Living Wage Rate Tied to the Cost of Housing and Child Care

Written by Dr. Amy K. Glasmeier on 06/14/2017

Living wages include several cost factors; the two most important are housing and child care expenses . The Living Wage Calculator uses the county level Fair Market Rent (FMR) rate produced by the Department of Housing and Urban Development as part of its calculus. Using the same indicator (FMR), new research by The National Low Income Housing Coalition (NLIHC) reinforces the findings of the living wage tool: the cost of living in the overwhelming majority of the nation's counties exceeds significantly a full-time income earned based on the minimum wage (http://nlihc.org/oor). As the NLIHC research shows, rent alone for a two bedroom apartment requires a wage rate that is more than $21.00 an hour. As the study indicates, this level of income is 2.9 times higher than the minimum wage of $7.25 per hour. Our computation of the living wage parallels these findings adding weight to the underlying fact; it is almost impossible to make it in America today based on incomes earned at the level of the minimum wage. According to the report, "in only 12 counties can a full-time minimum-wage worker afford a modest one- bedroom rental home."

The Coalition offers a detailed assessment of the struggle to make a living wage given the low pay associated with the minimum wage. The study points out that occupation matters significantly in a worker's ability to earn a wage sufficient to cover his or her housing costs. According to the report:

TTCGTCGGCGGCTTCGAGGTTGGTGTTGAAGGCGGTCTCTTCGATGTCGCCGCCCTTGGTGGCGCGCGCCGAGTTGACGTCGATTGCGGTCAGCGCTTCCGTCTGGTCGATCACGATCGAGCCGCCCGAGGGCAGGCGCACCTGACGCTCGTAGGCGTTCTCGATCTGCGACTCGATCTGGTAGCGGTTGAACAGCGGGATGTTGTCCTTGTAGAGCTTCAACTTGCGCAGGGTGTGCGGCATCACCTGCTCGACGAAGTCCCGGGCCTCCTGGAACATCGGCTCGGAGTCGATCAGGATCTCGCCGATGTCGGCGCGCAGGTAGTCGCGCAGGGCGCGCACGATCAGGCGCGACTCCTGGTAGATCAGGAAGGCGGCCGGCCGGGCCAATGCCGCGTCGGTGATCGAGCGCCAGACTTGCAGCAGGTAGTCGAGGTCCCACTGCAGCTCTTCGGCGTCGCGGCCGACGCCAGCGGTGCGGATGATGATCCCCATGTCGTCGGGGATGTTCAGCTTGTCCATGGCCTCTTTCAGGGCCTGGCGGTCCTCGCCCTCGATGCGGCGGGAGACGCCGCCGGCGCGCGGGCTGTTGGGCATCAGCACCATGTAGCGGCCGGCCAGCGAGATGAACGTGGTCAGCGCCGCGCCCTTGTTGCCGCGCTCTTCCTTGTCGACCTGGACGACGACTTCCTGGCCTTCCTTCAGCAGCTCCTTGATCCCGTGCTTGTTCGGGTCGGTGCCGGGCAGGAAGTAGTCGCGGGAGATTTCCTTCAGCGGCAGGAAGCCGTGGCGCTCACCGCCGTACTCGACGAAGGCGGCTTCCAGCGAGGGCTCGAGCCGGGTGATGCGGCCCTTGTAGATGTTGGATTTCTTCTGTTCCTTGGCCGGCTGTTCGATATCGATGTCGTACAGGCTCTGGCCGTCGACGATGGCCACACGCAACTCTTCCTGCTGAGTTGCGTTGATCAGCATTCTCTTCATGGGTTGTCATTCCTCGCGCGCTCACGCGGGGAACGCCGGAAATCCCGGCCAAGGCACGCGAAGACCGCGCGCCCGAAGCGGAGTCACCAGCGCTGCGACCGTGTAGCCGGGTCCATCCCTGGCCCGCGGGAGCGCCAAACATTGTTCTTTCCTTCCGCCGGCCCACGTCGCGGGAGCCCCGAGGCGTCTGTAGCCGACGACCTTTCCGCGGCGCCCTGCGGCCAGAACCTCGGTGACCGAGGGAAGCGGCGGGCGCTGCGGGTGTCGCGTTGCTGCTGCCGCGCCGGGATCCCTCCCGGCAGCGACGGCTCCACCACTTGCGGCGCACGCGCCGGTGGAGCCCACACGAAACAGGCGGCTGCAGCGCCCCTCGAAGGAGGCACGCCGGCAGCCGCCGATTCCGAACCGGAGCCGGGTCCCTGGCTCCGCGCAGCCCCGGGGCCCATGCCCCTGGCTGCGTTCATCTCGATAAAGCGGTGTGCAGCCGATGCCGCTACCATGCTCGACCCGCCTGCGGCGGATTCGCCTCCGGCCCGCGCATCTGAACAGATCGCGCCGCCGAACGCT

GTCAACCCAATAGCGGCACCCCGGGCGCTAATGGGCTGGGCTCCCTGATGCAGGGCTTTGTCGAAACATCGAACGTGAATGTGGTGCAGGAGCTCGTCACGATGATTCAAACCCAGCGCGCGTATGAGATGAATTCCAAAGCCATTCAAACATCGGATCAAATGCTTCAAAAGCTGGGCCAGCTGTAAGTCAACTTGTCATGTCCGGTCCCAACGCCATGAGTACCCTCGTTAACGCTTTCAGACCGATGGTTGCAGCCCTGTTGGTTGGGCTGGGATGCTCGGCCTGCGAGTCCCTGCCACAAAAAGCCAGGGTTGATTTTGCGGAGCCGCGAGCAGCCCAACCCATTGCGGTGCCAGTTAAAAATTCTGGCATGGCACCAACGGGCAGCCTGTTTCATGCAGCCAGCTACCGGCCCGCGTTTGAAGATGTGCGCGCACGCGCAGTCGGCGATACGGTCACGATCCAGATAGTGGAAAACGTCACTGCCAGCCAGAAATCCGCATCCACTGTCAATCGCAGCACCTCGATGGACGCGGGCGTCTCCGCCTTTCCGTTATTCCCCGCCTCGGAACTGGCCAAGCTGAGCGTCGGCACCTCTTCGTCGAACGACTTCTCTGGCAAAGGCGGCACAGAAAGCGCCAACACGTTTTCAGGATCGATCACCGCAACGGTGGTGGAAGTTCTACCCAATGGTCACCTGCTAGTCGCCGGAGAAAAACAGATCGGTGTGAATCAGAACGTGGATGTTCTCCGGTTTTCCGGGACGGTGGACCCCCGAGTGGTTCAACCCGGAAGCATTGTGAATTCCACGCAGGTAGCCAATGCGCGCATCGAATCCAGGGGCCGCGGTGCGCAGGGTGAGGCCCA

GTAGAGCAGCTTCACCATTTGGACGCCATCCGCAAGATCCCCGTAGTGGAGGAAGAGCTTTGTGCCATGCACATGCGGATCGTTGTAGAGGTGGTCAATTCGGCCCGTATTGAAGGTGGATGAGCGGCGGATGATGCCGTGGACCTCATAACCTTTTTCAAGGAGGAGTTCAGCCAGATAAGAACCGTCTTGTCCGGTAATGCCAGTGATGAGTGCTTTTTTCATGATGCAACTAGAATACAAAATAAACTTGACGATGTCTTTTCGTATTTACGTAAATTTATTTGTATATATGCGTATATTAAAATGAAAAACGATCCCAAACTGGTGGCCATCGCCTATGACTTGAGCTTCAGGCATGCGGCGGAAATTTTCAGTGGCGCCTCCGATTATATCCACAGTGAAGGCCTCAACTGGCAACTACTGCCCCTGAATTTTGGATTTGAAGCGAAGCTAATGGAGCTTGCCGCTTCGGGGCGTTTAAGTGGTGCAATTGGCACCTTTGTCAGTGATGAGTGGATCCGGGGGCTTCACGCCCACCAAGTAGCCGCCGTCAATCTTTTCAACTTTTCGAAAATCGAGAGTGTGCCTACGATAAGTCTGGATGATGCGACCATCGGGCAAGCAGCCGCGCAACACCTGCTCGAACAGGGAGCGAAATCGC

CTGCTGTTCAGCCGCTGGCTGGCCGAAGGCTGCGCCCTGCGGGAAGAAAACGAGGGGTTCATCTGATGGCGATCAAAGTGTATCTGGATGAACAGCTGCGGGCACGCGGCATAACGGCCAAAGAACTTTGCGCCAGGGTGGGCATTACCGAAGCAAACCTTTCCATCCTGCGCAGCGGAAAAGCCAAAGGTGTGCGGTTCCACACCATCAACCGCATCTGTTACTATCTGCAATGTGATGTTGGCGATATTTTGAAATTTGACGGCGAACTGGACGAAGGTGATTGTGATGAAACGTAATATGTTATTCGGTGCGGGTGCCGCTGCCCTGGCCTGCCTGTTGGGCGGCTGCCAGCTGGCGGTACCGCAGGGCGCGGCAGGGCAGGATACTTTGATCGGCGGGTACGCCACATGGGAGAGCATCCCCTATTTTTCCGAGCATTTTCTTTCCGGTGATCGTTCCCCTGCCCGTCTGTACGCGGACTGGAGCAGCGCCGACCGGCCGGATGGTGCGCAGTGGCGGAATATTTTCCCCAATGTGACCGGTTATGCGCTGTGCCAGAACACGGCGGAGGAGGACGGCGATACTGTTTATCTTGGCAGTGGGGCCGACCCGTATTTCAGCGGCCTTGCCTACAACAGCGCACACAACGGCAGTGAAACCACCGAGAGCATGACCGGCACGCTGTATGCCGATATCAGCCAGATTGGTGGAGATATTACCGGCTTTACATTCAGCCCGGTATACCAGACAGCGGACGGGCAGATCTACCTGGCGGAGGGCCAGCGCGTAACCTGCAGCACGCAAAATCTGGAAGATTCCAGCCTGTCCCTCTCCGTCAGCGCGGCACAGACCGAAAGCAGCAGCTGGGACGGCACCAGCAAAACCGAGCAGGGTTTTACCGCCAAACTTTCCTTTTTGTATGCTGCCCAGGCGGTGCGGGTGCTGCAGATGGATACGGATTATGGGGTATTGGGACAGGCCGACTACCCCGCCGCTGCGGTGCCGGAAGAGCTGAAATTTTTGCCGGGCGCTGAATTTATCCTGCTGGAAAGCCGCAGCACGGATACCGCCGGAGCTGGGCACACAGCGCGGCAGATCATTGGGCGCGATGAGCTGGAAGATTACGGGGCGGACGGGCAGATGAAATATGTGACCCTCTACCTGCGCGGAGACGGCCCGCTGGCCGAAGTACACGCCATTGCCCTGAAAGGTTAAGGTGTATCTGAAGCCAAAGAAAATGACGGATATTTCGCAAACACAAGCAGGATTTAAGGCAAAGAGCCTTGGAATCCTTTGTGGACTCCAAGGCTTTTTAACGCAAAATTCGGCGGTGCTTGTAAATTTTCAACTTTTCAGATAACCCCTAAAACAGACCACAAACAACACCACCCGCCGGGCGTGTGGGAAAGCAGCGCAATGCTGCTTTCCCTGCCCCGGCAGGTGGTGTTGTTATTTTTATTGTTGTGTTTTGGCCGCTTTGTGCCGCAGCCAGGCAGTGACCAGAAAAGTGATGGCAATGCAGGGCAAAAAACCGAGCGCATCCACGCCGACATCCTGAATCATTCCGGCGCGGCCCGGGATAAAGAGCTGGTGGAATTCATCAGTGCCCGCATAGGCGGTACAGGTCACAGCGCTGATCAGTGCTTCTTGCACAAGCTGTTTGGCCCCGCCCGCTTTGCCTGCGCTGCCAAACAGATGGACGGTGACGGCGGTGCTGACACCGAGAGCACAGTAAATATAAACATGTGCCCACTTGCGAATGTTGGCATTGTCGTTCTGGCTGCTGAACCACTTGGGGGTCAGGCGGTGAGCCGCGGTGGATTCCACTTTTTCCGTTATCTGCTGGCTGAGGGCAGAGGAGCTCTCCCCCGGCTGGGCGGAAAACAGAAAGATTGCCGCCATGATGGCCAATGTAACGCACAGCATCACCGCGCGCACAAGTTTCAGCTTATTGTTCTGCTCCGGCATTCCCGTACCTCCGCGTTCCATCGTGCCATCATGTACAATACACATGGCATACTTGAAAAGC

" Six of the seven occupations projected to add the greatest number of jobs by 2024 provide a median wage that is not sufficient to afford a modest one-bedroom rental home. What is particularly alarming about the high cost of housing is there are more than 11.2 million severely cost-burdened renter households spending more than half of their income on housing (NLIHC, 2017c). More than 20 million renter households live in housing poverty, meaning they cannot afford to meet their other basic needs like food, transportation, medical care, and other goods and services after they pay for their housing (NLIHC, 2017c)".

The problem of housing affordability is not just the result of low wage work. The rental real estate market continues to experience high demand. NLIHC reports "a record 43.3 million households were renters in 2016, representing a 26.5% increase since 2006 (U.S. Census Bureau, 2017b)." Meanwhile, the homeownership rate dropped from 68.8% to 63.4%. These circumstances combine to yield a decline in the national rental vacancy rate from 9.8% in the 4th quarter of 2006 to 6.9% in the 4th quarter of 2016 (U.S. Census Bureau, 2017b). According to the Consumer Price Index (CPI), the rental cost of a primary residence rose 31.9% over those ten years, which was higher than overall inflation of 19.1% (U.S. Bureau of Labor Statistics, 2017a)."

Excess demand for rental properties, a negative net increase in low-cost rental property supply and increasing income inequality fueled by continued growth of low-wage work combine to produce pressure on individuals and families seeking affordable shelter. The NALIHC reports the greatest gap in housing availability is in units for the nation's lowest-income people and families. This shortage reflects both an absence of affordable low-cost units combined with the overall competition for rental housing that places higher income households into lower cost rental units.

The NLIHC report is a significant and distressing report on the state of economic security in America. References in the report include discussion of the best and worst locations for low-income housing supply. http://nlihc.org/oor